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Critically examine and assess the importance in the development of judicial review of the case of:-

Regina v Secretary of State for Foreign and Commonwealth Affairs ex parte World Development Movement Limited [1995] 1 W.L.R. 386

(referred to herein as “the WDM case”)

The Overseas Development and Co-operation Act 1980 was enacted to provide assistance to developing countries, including valuable know-how and skills which they would not otherwise have had, as well as assistance with economic and social development[1]. In 1988, a British Consortium sought aid under Section 1 of the Act for a project to construct a power station on the Pergau River. A formal application was made by them to the Overseas Development Mission (“ODA”) indicating costs of £315 million for the project, this figure being subsequently revised to £316m in their contract proposal. Following an investigation by the ODA, the UK Government orally offered support up to £68.25m; but the ODA reported that at the Consortium’s quoted price of £316m, the economic viability of the project was “marginal”. Their quote was further revised to £397m at a later stage, and the ODA then classified the project as “no longer marginal but clearly uneconomic”.

Despite this, in April 1989 the UK Government submitted a formal written notice of offer based on £316m with an indication of willingness to discuss the possibility of further assistance. The ODA carried out a subsequent investigation and reported that at £397m, the project would be a “very bad buy” and a “burden on Malaysian consumers” — continuing with the project would be, according to them, “an abuse of the aid programme”. Regardless of this, the Secretary of State for Foreign and Commonwealth Affairs, concerned that a withdrawal of the offer already made would adversely affect the United Kingdom’s credibility, approved support for the project and agreements were signed by the Countries to this effect.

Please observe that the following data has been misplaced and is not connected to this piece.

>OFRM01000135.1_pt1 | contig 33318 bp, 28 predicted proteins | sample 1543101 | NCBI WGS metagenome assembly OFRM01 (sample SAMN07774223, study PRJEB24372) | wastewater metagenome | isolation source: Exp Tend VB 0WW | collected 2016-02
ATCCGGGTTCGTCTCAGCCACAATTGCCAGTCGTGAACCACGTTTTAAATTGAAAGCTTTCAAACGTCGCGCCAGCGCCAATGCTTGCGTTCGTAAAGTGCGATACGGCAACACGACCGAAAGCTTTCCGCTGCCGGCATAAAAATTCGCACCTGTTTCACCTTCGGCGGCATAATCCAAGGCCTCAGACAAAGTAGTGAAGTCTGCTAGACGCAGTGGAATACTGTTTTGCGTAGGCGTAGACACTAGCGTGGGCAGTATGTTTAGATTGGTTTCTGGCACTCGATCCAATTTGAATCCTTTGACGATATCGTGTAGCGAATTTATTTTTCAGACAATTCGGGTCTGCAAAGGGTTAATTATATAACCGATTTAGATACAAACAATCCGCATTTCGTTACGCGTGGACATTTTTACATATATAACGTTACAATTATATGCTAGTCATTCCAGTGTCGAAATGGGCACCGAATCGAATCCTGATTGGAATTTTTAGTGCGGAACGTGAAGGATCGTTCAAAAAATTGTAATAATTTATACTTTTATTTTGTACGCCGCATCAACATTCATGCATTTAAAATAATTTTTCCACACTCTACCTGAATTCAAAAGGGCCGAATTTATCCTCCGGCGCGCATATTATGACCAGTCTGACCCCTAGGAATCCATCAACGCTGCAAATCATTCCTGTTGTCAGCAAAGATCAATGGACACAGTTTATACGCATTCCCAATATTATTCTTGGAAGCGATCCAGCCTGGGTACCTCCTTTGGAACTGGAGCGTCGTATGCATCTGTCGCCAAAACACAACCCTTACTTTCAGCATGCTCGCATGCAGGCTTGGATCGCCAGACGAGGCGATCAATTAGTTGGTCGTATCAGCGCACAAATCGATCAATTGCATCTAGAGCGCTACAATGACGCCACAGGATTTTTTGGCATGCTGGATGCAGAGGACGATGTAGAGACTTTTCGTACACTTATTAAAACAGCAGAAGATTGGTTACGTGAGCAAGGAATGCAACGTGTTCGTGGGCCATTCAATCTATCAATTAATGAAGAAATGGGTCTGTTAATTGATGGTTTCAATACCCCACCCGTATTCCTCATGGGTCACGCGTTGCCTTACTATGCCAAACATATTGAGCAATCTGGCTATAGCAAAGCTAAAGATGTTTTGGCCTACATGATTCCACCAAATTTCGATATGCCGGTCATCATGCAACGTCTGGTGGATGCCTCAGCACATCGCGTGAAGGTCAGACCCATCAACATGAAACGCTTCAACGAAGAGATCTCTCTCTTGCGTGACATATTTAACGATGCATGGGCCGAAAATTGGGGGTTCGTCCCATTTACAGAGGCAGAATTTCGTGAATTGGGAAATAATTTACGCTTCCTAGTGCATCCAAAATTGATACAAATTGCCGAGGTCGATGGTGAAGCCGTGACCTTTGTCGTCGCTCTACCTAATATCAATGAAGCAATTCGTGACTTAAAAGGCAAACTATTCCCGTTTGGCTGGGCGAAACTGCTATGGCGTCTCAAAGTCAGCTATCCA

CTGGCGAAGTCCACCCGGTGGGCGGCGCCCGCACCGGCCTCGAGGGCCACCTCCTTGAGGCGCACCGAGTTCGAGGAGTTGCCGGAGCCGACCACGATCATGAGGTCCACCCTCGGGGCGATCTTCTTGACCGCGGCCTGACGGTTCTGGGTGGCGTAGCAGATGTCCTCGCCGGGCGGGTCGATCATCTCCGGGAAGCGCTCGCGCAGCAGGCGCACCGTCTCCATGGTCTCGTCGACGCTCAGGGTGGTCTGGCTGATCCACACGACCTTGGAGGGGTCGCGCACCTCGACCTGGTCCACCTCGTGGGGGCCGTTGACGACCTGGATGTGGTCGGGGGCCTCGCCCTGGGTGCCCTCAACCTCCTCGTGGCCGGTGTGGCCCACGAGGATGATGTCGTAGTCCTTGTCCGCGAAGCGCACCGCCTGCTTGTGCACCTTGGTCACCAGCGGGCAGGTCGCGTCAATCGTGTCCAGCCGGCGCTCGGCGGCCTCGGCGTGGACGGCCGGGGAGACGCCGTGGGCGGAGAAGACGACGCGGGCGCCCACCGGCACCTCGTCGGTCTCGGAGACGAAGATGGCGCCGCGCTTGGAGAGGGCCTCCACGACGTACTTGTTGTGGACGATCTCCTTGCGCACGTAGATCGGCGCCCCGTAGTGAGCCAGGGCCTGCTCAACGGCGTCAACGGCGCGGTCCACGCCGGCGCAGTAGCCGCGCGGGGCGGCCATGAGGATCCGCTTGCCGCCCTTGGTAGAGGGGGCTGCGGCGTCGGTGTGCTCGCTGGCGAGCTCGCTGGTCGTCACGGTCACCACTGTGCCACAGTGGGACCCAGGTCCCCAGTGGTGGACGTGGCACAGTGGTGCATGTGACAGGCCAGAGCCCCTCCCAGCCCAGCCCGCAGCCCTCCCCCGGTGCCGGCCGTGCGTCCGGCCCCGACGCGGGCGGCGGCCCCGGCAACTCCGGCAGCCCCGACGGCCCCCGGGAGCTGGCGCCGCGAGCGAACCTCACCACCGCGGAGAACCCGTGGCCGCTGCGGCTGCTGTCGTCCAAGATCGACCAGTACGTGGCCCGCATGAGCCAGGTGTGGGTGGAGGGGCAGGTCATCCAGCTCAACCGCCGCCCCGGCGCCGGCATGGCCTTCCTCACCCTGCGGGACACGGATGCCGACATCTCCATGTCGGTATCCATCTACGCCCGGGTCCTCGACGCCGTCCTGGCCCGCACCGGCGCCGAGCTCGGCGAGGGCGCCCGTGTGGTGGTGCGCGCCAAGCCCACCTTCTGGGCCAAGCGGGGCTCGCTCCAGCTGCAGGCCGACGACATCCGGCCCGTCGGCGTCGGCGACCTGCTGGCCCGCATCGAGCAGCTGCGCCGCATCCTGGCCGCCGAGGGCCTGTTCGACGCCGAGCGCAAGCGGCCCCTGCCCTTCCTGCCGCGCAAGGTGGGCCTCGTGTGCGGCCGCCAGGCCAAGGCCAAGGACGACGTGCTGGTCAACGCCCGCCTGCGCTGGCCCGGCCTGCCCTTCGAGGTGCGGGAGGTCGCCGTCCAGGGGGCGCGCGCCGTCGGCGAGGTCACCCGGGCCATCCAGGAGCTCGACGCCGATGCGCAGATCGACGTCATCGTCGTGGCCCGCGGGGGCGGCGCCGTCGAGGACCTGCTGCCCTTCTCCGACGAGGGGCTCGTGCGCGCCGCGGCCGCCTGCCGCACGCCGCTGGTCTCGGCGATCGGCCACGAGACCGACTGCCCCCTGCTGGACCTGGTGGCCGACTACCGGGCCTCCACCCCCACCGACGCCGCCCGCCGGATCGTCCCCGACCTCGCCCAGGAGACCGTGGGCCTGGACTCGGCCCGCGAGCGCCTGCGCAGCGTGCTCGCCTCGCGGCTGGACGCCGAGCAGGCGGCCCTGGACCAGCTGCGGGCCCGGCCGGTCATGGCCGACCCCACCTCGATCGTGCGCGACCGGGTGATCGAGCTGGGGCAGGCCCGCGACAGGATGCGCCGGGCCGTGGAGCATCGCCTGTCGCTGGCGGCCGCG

The applicants, World Development Movement Limited (“WDM”) who were a limited company acting as a pressure group dedicated to improving the quantity and quality of British aid to other countries, sought an assurance from the Secretary of State that no further funds for the project would be paid out, but this was refused. They therefore sought judicial review of the Secretary of State’s decision to grant funding and to refuse to withhold further payments.

Under the Civil Procedure Rules, a claim for judicial review will only be admissible if permission (leave) for judicial review is obtained from the High Court. Permission may be refused if one of the following conditions is not satisfied:

  1. The application must be made promptly and in any event within three months from the date when the grievance arose[2];
  2. The applicant must have sufficient interest in a matter to which the application relates[3]. This requirement is known as the requirement of standing; and
  3. The application must be concerned with a public law matter, i.e. some rule of public law, not purely tort or contract.

Where one of these conditions is in doubt, the Court may not automatically refuse permission for judicial review. It may, in its discretion, to examine all the circumstances of the case and see if the substantive grounds for judicial review are serious e